Session at College Art Association Annual Meeting, New York City, February 13 - 16, 2019
Co-Chairs: Kee Il Choi Jr. (Leiden University) & Sonia Coman (Freer|Sackler, Smithsonian Institution)
The entry on ‘anonymous’ in the Encyclopédie begins by defining the term, etymologically, as that which has no name or whose name is not known. This definition alone highlights the semantic richness of the anonymous as ontological and epistemological category. In the early modern period, the notion of anonymity co-existed and overlapped with those of pseudonymy and of sociopolitical and/ or sociocultural visibility or lack thereof. Issues of intentionality and authenticity further complicated the early modern understandings of the anonymous and its constellation of norms and practices.
The eighteenth century saw a creative tension between conservative self-effacement and an emerging authorial ambition, manifested in literature, the visual arts, and specific forms of cultural entrepreneurship such as the activities of artists’ workshops and of marchands-merciers. If we are to look at eighteenth-century visual and material culture broadly, we will quickly realize the extent to which anonymous artifacts, loosely defined, make up the fabric of it. And yet, art history privileges (re)known artists and works, relegating the un-named and those who had fallen into anonymity, as it were, to the periphery of research and intellectual inquiry. When we walk through our museums, we become aware that onymous artists and artifacts drive featured narratives, while the majority of things we see on display are, in fact, anonymous. Against this backdrop, and given the resurgence of interest in material culture and the “decorative arts,” the eighteenth-century category of the anonymous warrants a fresh look.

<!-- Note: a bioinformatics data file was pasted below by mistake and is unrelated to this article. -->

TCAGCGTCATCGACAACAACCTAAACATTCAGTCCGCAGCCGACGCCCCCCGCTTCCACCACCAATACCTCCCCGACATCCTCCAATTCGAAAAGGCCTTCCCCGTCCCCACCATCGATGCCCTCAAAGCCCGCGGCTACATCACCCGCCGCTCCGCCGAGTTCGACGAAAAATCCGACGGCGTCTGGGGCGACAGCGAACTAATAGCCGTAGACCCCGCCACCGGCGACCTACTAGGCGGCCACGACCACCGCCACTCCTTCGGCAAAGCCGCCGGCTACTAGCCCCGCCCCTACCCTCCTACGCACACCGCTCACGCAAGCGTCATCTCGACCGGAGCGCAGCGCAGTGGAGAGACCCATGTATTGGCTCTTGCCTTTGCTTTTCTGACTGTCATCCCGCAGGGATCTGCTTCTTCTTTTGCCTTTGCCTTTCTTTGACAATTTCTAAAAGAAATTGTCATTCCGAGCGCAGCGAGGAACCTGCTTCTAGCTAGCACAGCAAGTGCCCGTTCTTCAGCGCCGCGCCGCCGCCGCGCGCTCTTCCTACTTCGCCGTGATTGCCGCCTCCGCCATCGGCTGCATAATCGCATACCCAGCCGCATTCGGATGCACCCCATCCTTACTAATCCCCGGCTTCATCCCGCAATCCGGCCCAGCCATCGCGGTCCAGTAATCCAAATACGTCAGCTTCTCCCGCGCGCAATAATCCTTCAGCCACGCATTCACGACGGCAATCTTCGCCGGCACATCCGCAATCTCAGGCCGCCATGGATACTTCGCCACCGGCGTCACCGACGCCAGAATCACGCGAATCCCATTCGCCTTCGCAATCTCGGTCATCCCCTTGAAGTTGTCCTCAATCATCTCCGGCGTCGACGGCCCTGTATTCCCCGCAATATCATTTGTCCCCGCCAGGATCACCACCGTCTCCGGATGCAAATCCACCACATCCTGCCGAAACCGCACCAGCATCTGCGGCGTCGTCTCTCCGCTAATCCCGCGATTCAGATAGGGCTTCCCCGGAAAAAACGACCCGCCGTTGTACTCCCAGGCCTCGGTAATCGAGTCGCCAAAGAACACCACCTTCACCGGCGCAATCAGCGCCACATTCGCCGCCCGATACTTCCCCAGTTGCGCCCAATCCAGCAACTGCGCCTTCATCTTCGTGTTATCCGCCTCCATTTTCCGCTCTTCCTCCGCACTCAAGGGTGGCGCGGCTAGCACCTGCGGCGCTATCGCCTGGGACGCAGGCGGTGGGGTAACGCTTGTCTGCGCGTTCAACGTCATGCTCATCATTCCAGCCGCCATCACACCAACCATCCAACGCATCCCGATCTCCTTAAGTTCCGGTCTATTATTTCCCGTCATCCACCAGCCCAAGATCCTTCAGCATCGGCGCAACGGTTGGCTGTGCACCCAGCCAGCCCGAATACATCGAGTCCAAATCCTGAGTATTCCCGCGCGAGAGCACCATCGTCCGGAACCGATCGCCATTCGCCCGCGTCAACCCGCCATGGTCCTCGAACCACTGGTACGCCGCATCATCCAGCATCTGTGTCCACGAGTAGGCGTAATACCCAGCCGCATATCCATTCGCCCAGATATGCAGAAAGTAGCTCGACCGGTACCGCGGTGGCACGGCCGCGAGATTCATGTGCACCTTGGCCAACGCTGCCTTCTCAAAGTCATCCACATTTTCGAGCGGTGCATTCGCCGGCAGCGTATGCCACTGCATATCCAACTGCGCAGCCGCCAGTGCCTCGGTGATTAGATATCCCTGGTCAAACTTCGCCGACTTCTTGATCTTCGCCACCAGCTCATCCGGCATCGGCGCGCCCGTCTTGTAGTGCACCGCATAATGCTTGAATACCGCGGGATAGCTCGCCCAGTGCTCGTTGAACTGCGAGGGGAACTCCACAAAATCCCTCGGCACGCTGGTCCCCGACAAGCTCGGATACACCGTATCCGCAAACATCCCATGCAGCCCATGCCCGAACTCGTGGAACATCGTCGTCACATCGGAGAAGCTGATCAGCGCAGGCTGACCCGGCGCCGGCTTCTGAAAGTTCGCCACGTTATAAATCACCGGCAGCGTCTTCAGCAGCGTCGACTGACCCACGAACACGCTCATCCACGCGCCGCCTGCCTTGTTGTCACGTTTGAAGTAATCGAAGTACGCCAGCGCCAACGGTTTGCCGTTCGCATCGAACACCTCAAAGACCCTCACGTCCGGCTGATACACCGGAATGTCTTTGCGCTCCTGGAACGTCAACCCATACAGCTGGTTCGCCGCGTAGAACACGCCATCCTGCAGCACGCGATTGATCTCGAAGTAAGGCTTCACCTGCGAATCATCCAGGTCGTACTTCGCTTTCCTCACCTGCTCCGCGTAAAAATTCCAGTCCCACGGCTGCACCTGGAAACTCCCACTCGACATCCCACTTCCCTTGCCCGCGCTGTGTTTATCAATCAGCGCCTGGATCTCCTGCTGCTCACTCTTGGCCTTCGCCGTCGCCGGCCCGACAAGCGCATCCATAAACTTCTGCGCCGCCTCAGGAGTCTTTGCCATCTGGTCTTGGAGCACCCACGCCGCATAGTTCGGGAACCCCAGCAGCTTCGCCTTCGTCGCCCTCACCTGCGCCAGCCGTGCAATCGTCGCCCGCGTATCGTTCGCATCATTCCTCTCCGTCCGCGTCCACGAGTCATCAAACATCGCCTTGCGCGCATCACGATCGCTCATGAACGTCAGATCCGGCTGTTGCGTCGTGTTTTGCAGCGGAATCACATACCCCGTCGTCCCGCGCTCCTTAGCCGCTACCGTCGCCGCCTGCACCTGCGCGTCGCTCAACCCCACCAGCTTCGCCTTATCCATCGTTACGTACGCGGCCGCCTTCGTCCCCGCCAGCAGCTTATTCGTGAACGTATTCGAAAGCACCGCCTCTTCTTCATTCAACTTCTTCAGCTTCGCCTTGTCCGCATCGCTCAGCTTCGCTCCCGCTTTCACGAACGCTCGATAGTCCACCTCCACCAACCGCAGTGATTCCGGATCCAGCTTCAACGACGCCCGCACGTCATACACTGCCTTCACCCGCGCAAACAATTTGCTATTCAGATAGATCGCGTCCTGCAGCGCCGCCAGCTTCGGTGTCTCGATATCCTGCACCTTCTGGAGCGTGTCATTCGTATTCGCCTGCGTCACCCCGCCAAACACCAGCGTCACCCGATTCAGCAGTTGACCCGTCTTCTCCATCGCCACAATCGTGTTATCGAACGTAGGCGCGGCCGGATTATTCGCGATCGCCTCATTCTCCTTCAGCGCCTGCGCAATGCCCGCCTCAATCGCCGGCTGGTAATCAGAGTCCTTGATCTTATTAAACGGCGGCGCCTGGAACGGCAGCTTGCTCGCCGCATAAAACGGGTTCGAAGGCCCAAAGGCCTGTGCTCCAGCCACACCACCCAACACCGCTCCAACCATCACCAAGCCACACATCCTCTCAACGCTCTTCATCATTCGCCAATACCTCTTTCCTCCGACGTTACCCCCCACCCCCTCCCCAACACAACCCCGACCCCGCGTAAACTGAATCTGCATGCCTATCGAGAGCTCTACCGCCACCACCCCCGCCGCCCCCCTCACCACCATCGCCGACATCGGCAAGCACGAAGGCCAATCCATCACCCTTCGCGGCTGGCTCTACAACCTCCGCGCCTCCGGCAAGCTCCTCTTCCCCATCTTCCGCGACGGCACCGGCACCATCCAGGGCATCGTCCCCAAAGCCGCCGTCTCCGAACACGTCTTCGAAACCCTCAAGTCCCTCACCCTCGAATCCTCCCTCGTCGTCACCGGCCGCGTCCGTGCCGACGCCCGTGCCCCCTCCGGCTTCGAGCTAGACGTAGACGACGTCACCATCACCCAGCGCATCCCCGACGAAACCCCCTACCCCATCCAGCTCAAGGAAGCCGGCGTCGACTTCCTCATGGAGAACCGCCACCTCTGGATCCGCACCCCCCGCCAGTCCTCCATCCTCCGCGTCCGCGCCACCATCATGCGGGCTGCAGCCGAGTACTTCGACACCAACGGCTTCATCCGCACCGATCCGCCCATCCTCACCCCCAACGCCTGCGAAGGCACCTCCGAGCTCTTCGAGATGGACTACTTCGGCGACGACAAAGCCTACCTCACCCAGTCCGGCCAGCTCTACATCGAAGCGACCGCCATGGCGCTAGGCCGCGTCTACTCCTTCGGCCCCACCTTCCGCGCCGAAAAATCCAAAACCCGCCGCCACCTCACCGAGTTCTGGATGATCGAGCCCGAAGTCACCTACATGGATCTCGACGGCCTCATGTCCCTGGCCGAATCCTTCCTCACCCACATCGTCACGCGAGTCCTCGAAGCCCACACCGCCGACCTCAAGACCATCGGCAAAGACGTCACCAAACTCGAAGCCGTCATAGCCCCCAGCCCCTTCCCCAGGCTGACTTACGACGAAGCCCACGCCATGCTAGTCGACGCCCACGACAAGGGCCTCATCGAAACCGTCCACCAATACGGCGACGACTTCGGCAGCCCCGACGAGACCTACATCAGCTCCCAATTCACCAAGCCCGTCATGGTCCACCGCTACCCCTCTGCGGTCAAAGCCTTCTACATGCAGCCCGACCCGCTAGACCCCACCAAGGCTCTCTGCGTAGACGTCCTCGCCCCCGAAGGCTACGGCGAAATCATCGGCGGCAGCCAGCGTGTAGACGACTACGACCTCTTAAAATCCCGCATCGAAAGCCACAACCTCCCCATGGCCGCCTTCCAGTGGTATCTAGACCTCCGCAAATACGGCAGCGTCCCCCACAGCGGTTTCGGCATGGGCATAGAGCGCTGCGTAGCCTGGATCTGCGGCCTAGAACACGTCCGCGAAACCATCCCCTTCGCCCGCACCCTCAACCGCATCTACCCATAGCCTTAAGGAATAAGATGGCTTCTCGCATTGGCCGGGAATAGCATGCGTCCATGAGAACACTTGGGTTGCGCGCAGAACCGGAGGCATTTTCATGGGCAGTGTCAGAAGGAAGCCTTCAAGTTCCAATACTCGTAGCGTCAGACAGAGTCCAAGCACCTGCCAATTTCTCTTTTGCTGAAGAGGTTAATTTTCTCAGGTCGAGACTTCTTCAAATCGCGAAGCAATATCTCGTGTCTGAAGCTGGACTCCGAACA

The current panel invites papers that explore anonymity in the arts in the eighteenth century. We welcome submissions that focus on any region and medium, and particularly look forward to papers that display attention to methodology and the materiality of the works in question.
Possible topics to investigate include, but are not limited to:
- Anonymous makers of the architectural and material fabric of eighteenth-century social spaces
- Hierarchies of connoisseurship and of medium and genre: signed vs. unsigned art in the eighteenth century
- Artists’ career narratives in the eighteenth century: causes and effects of falling into anonymity
- The ethics of eighteenth-century anonymity (e.g. anonymous cultural production in the context of the ethical code of the honnête homme)
- Anonymity, clandestinity, and political resistance in eighteenth-century arts
- Methodological challenges and approaches to studying anonymous eighteenth-century artifacts